by Charlene Burgi
Hardy plants are now disclosing their ability to survive years of drought followed by a wetter winter and spring this year. A walk around the garden or neighborhood may surprise the most advanced gardener to learn which plants can survive harsh conditions.
I had a revelation of this kind this past week while visiting my daughter Lynette and her family in Petaluma. As I walked through her yard I first noticed a familiar fragrance wafting from the corner of the garden. It didn’t take long to find sweet violets in full bloom under the large rose bush. I was impressed with the amount of ground these little plants covered and how well they appeared to have endured the drought. It was then that I learned these little jewels of perfume completely disappeared during the long years, months, and days of drought. My daughter thought for sure the violets were gone for good and was pleasantly surprised when they reappeared this year during the wet winter months.
Violets have always been a favorite of Lynette’s, and needless to say she was sorely disappointed to see the consequences of the lack of water over the past several years. She wasn’t surprised by the violets' disappearance since the thin leaves resemble high-water-use plants. But unlike high-water-use plants, violets have underground rhizomes (instead of tender root systems) that can serve as life support during times of duress.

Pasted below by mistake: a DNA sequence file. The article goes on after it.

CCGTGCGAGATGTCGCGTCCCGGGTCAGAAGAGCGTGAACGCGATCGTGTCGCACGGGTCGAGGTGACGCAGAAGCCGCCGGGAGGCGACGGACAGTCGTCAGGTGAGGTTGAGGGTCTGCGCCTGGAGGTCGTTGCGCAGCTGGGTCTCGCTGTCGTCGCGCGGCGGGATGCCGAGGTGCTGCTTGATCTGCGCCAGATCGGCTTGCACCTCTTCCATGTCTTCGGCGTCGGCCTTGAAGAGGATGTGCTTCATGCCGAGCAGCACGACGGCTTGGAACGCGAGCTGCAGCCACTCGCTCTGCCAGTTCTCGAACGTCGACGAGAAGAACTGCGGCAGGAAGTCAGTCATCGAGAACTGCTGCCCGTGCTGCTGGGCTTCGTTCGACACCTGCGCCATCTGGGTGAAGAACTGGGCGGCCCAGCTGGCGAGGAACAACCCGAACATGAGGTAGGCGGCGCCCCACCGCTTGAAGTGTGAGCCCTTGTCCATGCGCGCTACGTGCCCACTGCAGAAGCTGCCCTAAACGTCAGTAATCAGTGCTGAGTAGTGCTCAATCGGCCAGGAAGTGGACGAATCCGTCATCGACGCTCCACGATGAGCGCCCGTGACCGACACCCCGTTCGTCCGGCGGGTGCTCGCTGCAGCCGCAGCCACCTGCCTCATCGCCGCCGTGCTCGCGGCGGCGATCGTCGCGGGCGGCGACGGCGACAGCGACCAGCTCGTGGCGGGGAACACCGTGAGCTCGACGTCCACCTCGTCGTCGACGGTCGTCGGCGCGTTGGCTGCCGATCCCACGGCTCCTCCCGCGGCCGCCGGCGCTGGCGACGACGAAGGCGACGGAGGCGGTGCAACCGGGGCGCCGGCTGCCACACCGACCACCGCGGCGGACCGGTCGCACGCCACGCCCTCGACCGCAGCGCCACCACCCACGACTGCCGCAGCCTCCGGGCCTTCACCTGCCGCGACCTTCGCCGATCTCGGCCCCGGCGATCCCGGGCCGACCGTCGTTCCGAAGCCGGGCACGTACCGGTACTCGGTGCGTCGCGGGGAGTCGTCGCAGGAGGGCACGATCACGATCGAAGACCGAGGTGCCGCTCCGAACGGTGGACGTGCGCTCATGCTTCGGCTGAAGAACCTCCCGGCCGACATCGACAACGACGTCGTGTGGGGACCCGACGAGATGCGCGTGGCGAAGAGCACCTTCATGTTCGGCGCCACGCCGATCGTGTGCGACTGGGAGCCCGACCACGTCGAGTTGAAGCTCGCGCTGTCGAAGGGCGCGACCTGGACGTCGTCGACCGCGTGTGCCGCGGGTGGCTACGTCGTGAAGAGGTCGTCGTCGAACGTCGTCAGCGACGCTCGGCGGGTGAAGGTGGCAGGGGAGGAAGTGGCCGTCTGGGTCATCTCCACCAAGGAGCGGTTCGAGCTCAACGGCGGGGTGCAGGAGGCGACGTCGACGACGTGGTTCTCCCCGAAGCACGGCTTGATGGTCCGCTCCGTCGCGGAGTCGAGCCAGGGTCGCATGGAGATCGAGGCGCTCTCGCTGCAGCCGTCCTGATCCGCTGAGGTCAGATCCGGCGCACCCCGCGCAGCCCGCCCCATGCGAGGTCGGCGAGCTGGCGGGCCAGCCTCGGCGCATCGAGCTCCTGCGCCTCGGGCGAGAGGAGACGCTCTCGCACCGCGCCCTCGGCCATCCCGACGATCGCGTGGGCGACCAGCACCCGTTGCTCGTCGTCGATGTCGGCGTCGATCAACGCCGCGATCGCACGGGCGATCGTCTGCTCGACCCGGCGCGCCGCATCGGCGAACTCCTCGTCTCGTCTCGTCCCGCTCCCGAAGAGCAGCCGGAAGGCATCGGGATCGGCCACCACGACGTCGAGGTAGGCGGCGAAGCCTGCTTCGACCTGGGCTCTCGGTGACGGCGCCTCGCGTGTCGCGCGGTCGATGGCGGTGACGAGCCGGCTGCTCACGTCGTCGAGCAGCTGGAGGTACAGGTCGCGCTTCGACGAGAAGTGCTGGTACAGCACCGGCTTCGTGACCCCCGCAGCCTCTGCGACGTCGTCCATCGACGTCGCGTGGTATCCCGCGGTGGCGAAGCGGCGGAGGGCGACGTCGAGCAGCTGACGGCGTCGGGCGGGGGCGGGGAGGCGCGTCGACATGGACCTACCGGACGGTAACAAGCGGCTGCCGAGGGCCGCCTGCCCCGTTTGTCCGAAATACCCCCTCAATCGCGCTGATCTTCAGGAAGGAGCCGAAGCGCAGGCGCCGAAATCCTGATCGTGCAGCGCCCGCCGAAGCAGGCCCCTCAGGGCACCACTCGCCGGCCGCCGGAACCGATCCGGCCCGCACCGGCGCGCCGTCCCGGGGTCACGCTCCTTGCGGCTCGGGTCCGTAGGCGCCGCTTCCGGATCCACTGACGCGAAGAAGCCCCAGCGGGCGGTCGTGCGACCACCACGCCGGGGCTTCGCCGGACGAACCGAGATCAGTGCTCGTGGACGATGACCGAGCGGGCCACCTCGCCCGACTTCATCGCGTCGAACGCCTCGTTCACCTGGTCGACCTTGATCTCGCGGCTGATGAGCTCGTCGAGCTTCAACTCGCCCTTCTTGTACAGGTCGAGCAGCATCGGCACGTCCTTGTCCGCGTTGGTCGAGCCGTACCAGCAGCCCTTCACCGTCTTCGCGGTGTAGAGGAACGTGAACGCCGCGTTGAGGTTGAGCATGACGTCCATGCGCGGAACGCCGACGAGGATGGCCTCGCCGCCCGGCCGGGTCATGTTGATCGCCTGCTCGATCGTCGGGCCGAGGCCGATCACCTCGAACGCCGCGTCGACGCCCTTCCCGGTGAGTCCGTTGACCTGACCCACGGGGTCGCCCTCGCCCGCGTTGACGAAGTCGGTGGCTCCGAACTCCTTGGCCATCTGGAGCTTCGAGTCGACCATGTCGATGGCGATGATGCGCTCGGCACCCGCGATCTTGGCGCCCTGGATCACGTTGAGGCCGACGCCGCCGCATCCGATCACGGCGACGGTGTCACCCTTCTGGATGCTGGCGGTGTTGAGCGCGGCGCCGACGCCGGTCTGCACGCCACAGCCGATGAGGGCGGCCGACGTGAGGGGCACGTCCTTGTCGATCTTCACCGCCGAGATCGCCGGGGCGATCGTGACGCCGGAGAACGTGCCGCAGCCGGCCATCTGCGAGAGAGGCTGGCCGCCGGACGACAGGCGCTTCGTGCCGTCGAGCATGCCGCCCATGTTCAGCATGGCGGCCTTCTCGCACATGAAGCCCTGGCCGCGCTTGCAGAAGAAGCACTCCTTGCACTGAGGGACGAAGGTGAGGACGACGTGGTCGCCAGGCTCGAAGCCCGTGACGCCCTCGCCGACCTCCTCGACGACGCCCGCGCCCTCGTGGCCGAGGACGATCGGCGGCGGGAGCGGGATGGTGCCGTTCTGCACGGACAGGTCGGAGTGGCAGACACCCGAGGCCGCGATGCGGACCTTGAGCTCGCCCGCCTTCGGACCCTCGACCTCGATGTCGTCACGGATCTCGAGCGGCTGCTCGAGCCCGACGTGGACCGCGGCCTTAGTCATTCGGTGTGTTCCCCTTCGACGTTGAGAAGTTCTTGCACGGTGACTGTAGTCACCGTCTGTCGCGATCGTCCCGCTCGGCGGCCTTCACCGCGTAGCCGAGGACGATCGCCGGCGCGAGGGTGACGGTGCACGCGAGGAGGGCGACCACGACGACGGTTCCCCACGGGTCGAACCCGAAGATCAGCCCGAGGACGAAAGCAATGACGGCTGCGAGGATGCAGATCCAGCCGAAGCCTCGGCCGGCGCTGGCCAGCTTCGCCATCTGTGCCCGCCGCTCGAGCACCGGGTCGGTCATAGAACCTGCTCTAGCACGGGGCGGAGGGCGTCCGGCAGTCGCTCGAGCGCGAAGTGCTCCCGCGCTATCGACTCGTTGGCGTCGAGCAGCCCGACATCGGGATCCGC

Violets have the ability to survive not only a drought but freezing weather. I discovered this after moving to Lassen County as this delicate beauty poked its classic heart-shape leaves up through the spring snowfall and promptly produced showy pinkish-lavender flowers. I could not figure out how this plant came into existence on our ranch until I found it surprisingly is classified as a California native!
The other amazing bit of news is this plant is listed as an herb and has a multitude of healing properties. In the culinary world, the flowers are used in salads. My son-in-law Jeff also informed me that the flowers can be made into a delicately flavored, dark purple liqueur.
While doing research on this plant, I learned some butterflies thrive on the honey-like nectar of the violet flowers. This bit of information made me laugh, as I knew butterflies are not the only creatures with a taste for violets. I recalled how Lynette’s lop-eared rabbit devoured every single flower of the patch of violets growing alongside of our house the day she came home for spring break from Cal Poly. Needless to say, these plants are not rabbit resistant!
Sweet violets (or Viola adunca
) may look delicate, but the plant is tough and withstands the harshest of growing conditions. Might this be something to fill in a vacant spot in the garden?